Now that you are successfully navigating the superhighway, how do you know what a credential of value is and if it is legitimate?  Governor Ivey has appointed a group of professionals though the Alabama Committee on Credentialing and Career Pathways (ACCCP) to make sure the credentials available in Alabama are truly of value.  When you successfully attain your credential of value, then what?  You want to make sure your credential is added to the Alabama College and Career Exploration Tool (ACCET) being created for you to market your workforce profile online where employers are looking for employees with credentials.  The ACCET is a digital resume that helps you find employers and employers find you. The ACCET is currently under development and will be available in the fall of 2020.

The workforce superhighway has many intersections and AlabamaWorks! is the ever-evolving road map. This one-stop online workforce resource will turn malfunction junction into a distant memory.  Happy motoring and stop by anytime,  www.alabamaworks.com is open 24-7.

Allen named Assistant Director of Communications and External Affairs

We are pleased to announce the promotion of Jacqueline Allen to Assistant Director of Communications and External Affairs.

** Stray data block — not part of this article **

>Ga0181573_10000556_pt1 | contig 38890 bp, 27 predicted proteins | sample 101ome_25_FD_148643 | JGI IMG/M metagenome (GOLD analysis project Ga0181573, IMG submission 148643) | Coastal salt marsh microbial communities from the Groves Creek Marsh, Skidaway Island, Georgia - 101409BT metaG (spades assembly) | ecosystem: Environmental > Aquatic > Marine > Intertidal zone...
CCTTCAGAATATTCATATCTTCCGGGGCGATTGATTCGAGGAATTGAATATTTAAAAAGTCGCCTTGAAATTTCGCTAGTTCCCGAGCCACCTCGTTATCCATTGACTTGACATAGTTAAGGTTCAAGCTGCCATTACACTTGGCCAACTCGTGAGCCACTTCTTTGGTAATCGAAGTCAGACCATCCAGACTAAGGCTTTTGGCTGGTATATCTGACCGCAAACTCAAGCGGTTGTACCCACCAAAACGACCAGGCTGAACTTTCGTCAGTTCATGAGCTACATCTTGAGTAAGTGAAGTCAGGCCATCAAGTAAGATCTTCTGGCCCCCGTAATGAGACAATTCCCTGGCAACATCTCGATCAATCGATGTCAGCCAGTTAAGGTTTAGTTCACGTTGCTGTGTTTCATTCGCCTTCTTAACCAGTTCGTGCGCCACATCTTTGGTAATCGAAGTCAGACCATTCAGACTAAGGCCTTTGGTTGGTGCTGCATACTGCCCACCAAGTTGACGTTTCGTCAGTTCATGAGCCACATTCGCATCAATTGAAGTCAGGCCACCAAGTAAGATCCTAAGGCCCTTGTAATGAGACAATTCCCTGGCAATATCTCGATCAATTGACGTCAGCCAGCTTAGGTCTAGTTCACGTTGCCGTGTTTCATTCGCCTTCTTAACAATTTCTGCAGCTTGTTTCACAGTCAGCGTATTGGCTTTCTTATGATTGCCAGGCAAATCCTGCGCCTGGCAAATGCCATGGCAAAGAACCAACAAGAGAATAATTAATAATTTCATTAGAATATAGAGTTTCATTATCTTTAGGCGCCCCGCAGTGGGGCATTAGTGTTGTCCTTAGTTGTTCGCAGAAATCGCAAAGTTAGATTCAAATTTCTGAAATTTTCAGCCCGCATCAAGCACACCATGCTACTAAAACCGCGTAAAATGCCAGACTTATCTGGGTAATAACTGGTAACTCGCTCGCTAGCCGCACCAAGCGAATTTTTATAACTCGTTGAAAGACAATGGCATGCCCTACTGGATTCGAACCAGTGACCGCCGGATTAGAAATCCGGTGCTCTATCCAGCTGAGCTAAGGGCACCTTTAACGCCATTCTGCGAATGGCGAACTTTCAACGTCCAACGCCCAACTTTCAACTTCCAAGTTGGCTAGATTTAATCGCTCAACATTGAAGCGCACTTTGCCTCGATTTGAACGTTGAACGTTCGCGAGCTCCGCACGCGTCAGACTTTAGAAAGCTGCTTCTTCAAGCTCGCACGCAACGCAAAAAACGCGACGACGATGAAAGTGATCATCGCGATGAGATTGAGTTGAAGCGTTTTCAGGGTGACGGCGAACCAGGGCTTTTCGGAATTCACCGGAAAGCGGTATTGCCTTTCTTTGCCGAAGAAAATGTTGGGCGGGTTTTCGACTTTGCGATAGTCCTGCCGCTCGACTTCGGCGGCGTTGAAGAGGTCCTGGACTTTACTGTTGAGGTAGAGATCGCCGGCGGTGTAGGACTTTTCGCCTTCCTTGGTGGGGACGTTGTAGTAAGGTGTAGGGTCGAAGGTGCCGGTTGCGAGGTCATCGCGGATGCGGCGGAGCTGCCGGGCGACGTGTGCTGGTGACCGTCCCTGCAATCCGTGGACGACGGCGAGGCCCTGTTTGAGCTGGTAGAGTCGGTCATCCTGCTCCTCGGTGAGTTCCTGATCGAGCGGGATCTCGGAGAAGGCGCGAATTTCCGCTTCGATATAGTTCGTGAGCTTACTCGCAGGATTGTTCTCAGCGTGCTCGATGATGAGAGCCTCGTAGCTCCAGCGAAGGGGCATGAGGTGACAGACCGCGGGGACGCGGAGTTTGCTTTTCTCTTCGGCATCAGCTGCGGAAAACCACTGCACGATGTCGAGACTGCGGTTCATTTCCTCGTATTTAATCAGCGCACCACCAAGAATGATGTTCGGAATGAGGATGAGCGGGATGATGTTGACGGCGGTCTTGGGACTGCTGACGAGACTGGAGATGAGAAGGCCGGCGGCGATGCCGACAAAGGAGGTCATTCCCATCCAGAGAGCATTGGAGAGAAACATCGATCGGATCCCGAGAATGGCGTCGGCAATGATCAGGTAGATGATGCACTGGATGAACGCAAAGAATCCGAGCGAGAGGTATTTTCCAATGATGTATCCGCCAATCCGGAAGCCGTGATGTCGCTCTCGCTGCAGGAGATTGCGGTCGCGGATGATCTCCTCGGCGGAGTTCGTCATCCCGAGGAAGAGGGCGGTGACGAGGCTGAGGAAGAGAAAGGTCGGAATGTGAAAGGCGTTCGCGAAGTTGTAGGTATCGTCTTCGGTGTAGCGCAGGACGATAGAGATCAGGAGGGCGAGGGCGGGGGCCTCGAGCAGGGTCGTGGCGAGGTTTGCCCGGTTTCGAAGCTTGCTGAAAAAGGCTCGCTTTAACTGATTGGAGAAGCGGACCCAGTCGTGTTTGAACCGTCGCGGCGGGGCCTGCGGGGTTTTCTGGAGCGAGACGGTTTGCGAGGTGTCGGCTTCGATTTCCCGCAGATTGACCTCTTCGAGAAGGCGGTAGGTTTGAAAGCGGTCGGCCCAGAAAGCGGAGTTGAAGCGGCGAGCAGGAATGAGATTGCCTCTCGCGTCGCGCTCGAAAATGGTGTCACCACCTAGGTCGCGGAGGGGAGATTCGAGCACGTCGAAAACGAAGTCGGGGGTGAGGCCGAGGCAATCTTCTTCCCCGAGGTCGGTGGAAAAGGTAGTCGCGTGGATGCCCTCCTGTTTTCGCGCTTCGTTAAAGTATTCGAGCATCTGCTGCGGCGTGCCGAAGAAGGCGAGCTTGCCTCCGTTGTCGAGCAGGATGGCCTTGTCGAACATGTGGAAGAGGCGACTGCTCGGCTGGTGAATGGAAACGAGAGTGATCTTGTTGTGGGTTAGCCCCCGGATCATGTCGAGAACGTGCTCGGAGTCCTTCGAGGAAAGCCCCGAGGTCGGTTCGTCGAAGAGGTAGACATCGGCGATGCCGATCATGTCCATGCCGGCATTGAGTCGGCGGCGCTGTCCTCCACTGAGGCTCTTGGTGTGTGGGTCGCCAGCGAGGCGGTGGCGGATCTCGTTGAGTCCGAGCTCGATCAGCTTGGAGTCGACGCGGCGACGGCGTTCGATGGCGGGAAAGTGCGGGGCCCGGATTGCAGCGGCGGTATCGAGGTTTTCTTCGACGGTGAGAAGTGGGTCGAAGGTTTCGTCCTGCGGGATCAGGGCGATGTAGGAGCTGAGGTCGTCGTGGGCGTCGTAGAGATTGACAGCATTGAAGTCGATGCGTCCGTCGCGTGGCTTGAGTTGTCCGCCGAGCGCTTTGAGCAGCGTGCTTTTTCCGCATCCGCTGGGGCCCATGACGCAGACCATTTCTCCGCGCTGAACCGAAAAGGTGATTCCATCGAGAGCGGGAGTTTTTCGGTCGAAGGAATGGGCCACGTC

Jacqueline has over 30 years of experience in communications and marketing with nearly 20 of that experience here at AIDT. Her responsibilities will include overseeing the communications, marketing & research and training development departments as well as AIDT’s newest department dedicated to recruiting candidates for AIDT training opportunities. Since joining AIDT in 2001, Jacqueline has initiated changes in digital advertising, successfully executed AIDT branding campaigns and K-12 outreach efforts, managed AIDT’s involvement in developing AlabamaWorks! and worked with officials in launching the Made In Alabama branding campaign for the Department of Commerce. More recently she has led the transformation into digital, e-learning and virtual reality training for AIDT through the Communications Department.